4 Passages in the “Little Prince” Show Why Translation is an Art

4 Passages in the “Little Prince” Show Why Translation is an Art
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Is translation an art or is it a science? A little bit of both? 4 passages from The Little Prince show just how much influence a translator has on how readers experience the original work in another language.

Did you know that Antoine de Saint Exupéry’s story The Little Prince  is one of the most-translated books in the whole world? It’s been translated into 253 different languages from around the world.  And it’s been translated from the original French into English several times. From 1943 to 2001, the most widely-read translation of The Little Prince was by Katherine Woods. That translation is now out of print, scrapped in favor of a more “modern” translation by Richard Howard. Native English readers have strong feelings about which translation is the best. When you look at how each translator interpreted the same passage, it’s easy to see why!

Here are 4 passages from each of the Little Prince translations that show the differences between the two.

“It is only with the heart that one can see rightly; what is essential is invisible to the eye.”

This quote, spoken by the fox in the Woods translation, is often cited as the quote that best illustrates the theme of The Little Prince. Here’s how it fared in the Howard translation: “One sees clearly only with the heart. Anything essential is invisible to the eyes.”

While you can tell both versions are based on the same original, each one has a different rhythm, cadence and voice.  And you can bet that readers noticed. For example, one Amazon reviewer commented

“Huh? “Anything essential is invisible to the eyes”? Far from expressing Antoine de Saint Exupéry’s meaning, this generalization means, in effect, nothing. And it is obviously not true: Water is essential, and you can see it (more or less).

“It is the time you have wasted for your rose that makes your rose so important.”

Here’s another quote from the very quotable Fox, this time about the nature of sacrifice and love.  Howard translates it: “It’s the time you spent on your rose that makes your rose so important.”

Again, there’s only a few words’ difference, but the meaning subtly shifts. “Spent on” just doesn’t carry the same sense of sacrifice as “wasted for.” I spent time writing this post, but it wasn’t “wasted,” because I will get paid for my work. I “wasted” time unnecessarily re-reading large chunks of The Little Prince because I love to read. There is a difference.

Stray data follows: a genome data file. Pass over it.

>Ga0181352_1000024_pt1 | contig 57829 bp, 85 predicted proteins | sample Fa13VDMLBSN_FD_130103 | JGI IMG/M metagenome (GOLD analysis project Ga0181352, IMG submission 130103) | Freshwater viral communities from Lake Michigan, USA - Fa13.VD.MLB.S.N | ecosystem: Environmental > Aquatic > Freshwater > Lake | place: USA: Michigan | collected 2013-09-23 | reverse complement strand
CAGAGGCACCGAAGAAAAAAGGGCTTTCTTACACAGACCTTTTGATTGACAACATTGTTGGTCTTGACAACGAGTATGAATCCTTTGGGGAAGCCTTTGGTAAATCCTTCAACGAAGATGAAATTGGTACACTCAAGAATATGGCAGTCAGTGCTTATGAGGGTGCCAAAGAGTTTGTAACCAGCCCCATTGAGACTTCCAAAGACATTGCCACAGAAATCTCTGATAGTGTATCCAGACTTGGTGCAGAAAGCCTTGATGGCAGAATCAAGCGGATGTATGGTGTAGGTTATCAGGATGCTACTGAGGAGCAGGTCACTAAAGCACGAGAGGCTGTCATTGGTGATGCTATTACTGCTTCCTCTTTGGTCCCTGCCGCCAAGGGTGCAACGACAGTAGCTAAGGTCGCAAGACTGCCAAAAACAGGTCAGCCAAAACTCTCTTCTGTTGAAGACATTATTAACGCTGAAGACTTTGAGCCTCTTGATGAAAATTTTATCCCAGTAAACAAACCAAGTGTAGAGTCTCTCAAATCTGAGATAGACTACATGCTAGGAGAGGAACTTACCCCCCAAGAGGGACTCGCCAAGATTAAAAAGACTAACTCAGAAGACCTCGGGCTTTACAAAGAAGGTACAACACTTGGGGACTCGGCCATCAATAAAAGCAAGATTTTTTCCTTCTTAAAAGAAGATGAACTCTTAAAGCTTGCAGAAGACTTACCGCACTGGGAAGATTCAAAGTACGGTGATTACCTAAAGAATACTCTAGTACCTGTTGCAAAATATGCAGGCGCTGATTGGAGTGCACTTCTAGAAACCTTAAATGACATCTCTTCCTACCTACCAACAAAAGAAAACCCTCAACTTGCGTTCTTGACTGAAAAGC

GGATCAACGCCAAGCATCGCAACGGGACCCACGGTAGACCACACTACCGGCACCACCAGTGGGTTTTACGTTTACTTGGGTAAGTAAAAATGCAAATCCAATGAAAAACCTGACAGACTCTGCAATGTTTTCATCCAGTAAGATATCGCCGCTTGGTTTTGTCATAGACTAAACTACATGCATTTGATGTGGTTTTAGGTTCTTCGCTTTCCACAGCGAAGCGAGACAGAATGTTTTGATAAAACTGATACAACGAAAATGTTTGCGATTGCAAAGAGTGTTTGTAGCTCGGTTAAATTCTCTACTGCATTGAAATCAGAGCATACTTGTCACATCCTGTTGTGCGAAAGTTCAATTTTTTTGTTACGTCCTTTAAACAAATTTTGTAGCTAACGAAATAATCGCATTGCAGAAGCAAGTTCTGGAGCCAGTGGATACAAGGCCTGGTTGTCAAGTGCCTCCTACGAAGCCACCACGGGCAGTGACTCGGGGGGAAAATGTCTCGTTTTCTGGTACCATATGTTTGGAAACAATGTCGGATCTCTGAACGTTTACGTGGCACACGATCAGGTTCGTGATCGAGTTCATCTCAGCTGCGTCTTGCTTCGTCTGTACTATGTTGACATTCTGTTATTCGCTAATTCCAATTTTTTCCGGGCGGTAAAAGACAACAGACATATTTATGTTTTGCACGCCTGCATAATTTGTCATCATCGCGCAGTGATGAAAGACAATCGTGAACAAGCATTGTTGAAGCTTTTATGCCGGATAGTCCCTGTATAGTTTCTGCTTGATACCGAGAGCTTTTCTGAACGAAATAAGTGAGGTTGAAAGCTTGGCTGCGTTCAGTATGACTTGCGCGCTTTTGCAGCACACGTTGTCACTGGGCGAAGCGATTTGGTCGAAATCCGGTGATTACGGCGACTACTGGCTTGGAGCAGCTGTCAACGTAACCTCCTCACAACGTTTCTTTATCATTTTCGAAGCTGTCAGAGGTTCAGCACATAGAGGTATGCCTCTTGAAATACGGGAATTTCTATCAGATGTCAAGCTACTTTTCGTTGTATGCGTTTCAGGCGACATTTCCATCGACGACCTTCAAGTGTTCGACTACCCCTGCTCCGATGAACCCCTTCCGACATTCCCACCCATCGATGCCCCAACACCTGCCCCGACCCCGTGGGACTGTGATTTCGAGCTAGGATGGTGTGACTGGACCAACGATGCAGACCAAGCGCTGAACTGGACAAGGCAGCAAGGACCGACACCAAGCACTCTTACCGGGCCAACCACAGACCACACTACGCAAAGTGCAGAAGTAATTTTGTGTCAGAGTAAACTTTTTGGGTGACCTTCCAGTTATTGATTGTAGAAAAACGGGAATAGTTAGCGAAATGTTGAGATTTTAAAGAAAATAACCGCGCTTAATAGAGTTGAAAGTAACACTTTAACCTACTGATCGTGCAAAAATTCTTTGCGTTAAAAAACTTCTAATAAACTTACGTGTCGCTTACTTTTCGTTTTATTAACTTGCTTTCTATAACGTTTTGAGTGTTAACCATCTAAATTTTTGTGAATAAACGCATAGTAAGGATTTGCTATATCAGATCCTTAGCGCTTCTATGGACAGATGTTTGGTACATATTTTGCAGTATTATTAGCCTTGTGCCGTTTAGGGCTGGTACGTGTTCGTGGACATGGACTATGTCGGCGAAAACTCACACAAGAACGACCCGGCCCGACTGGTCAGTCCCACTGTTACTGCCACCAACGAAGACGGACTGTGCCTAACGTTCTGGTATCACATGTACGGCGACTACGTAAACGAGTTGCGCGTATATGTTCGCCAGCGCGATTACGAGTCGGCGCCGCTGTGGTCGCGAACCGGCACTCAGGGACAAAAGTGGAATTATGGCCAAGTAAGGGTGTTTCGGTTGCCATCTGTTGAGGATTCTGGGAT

“As for me,’ said the little prince to himself, ‘If I had fifty- three minutes to spend as I liked, I should walk at my leisure toward a spring of fresh water.”

Here’s the Howard version: “If I had fifty-three minutes to spend as I liked,’ the little prince said to himself, ‘I’d walk very slowly toward a water fountain. ”

Again, it’s the same but different. Not only is the language more modernised, but the images evoked are quite different. In the Woods version, “at my leisure” and “a spring of fresh water” suggested a meditative walk through the woods. That’s a bit different than walking “very slowly” toward a common “water fountain.”

“You — you alone will have the stars as no one else has them”…  In one of the stars I shall be living. In one of them I shall be laughing. And so it will be as if all the stars were laughing, when you look at the sky at night…You — only you — will have stars that can laugh!”

This is the Little Prince’s poignant goodbye to the narrator,  before he commits suicide-by-snake to send himself back to his home planet. Here’s how it sounds when Howard translates it:

“You, though, you’ll have stars like nobody else … Since I’ll be living on one of them, since I’ll be laughing on one of them, for you it’ll be as if all the stars are laughing. You’ll have stars that can laugh!”

Woods’ translation uses repetition (“you alone” and “only you”) to emphasize how unique the shared experiences are that bind the Prince and the narrator together. Howard forgoes this for a more streamlined version.

So, which translation is the best? Some would argue Woods, others would argue for Howard. And neither version is exactly like the original French.

Mrk Osborne, the director of the new Little Prince animated movie, gave this example in the Wall Street Journal:

The fox also asks the Little Prince to “tame” him, though this is an admittedly imperfect translation of the French verb “apprivoiser.” “That is a really beautiful word,” Mr. Osborne said, explaining that it has a set of special connotations in French. The verb does not simply mean “to domesticate” but instead suggests a process of gently forging a relationship. “I love that,” Mr. Osborne said, “because it’s the biggest example of how difficult it is to translate the French language.”

Translation is about much more than swapping out one word for another.  Even Google Translate can get that right some of the time. (But not always!)  A good translation also transfers intangible qualities, like tone and emotion.  It’s an art. Reading these translations of The Little Prince is like watching two painters paint the same scene, each in a different style.

Literature isn’t the only type of writing that depends on having the correct meaning expressed in the right voice. Most businesses depend more than you might think on carefully chosen words (and images): on websites, on advertisements and even on internal company documents. At K International, we’ve been helping businesses communicate in other languages for two decades. Want to make your voice translates into their language? Contact us – we’d love to help! 

Which translation of The Little Prince do you prefer? Sound off in the comments!